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Best Marine Speakers
The Best Marine Speakers of 2017
After considering over 30 series of marine speakers and devoting over 80 hours to research, we purchased the 10 best 6.5-inch marine speakers on the market to test in our labs. And after 30 hours of testing, the Polk MM series of marine speakers proved to have the best audio overall, the best power handling specifications and one of the most durable designs.
If you're boating on a budget, then the Polk DB+ is your best option. Not only was this speaker among the best sounding speakers in our tests, but it's also durable and has excellent power handling. But best of all, it's one of the most affordable marine speakers on the market.
If bass is your priority, the Fusion FR is our pick for the best low-end frequency reproduction. The overall sound quality is very good, though not as good as the Polk MM speaker, and it received the highest grade for bass in our tests. In addition, it's extremely durable.
For enhancing ambiance, the Kicker KM marine speakers are our pick. You can purchase these speakers with multi-color LED lights that reflect off the woofer, adding some ambience to your music. While the overall audio quality is merely average, the low-end is very good, comparable to the Fusion FR speakers. If you're looking for that extra little detail to take your boat parties to the next level, this speaker has it.
Marine Speakers: How We Tested, What We Found
Our Accuracy Testing
Everyone wants the best sounding speaker. But what does that really mean, best sounding? Audio quality is largely subjective. My judgement of audio quality is likely different from your judgement. Even perceptions of volume can be subjective. There are reasons for this: musical preferences, biological differences in hearing, acoustic environments and more. We can literally stand in the same room, listen to the same music, and come to very different conclusions concerning the quality of the speakers. This distinction is important to make because it illustrates how difficult it can be to test a speaker's audio quality.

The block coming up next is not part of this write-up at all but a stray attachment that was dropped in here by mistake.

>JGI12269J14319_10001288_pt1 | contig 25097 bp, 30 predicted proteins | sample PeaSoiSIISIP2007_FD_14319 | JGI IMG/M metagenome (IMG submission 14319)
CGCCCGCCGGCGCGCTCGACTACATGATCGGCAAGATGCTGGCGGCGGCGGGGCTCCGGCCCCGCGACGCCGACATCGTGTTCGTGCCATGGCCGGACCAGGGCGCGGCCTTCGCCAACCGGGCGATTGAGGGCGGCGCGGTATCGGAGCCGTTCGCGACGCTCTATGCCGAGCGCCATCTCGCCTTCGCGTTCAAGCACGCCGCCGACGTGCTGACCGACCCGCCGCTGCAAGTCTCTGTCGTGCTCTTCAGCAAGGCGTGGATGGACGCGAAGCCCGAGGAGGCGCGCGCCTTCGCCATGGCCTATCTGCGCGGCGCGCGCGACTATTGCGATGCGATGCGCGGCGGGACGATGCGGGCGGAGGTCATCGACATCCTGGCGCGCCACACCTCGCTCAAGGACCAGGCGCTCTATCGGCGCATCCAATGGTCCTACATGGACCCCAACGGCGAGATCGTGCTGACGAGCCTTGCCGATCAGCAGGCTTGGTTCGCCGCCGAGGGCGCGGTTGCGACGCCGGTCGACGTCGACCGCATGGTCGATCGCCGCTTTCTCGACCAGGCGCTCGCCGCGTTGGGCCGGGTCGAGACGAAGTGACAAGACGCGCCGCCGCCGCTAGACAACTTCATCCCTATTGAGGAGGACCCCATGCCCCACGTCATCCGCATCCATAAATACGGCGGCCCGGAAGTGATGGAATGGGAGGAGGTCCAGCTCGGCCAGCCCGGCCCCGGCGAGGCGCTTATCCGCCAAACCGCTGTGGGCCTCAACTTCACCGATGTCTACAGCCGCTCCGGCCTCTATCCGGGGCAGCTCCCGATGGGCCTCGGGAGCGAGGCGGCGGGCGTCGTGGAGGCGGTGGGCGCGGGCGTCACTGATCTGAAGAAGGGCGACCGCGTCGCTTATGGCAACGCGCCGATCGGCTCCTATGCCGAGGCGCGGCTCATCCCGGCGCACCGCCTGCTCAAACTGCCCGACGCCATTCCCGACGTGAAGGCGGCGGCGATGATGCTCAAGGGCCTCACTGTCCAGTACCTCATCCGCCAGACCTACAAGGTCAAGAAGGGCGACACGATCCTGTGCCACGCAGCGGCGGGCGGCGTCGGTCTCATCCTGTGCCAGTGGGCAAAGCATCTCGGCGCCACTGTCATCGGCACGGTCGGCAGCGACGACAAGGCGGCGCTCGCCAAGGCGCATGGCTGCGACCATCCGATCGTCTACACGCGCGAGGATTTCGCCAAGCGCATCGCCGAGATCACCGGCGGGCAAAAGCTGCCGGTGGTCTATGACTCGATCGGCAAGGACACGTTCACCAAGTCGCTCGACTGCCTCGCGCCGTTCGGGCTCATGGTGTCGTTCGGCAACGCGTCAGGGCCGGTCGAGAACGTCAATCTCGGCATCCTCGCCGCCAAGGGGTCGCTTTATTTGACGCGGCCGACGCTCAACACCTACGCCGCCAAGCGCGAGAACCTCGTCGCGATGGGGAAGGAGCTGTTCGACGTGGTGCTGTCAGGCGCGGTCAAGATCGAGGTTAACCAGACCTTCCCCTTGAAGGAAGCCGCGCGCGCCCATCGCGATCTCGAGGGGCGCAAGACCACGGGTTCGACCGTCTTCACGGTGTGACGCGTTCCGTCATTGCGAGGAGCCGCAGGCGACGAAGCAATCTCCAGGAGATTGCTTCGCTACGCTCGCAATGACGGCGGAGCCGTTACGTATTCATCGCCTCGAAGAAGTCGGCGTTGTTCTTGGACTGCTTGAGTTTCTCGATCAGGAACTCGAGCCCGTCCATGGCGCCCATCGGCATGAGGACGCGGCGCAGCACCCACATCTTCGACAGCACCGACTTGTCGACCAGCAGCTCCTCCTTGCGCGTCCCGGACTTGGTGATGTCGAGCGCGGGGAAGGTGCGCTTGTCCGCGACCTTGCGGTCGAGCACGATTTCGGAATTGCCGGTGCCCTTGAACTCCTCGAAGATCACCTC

For audiophiles like myself, a speaker is judged by its ability to accurately reproduce the audio signal sent to it. This means that it does not naturally color the bass or highs, which some people may prefer but doesn't represent what the musicians necessarily intended you to hear. So, this is exactly how I approach the testing of speakers – does it accurately reproduce the audio frequencies?
To begin testing, I created a 20-second sine tone that starts at 20Hz and transitions smoothly to 20kHz. I chose this frequency range because it represents the frequency range humans can hear. That said, the high-end range of our hearing degrades as we age. By the time you're even 15 years old, you're hearing range probably peaks out at around 15kHz.
After warming up the speakers by playing music for 10 minutes, I played the sine tone through each marine speaker, one at a time, while recording the results with sensitive directional microphone set up 6 inches from the woofer. I looped the tone for five minutes. Then I used a frequency analyzer plugin, which scans the recorded tone and creates an average frequency signature. I can then compare the frequency signature of the recording to the frequency signature of the original audio.
I graded three frequency ranges (low range, midrange and high range) by counting the spikes and dips. I made sure to dismiss any spikes and dips that appeared in each speaker's frequency signature, as these were likely caused by imperfections in the microphone, recording software or acoustic environment. After counting the spikes and dips, I considered the decibel impact of each spike. For example, a spike of 10 dB is significant enough to hear, but you aren't likely going to perceive a dip less than 3 dB. In the end, the speakers with the fewest spikes and least impact received the highest grades for accuracy because they most closely reproduced the intended audio signal.
Evaluating Power Handling Specifications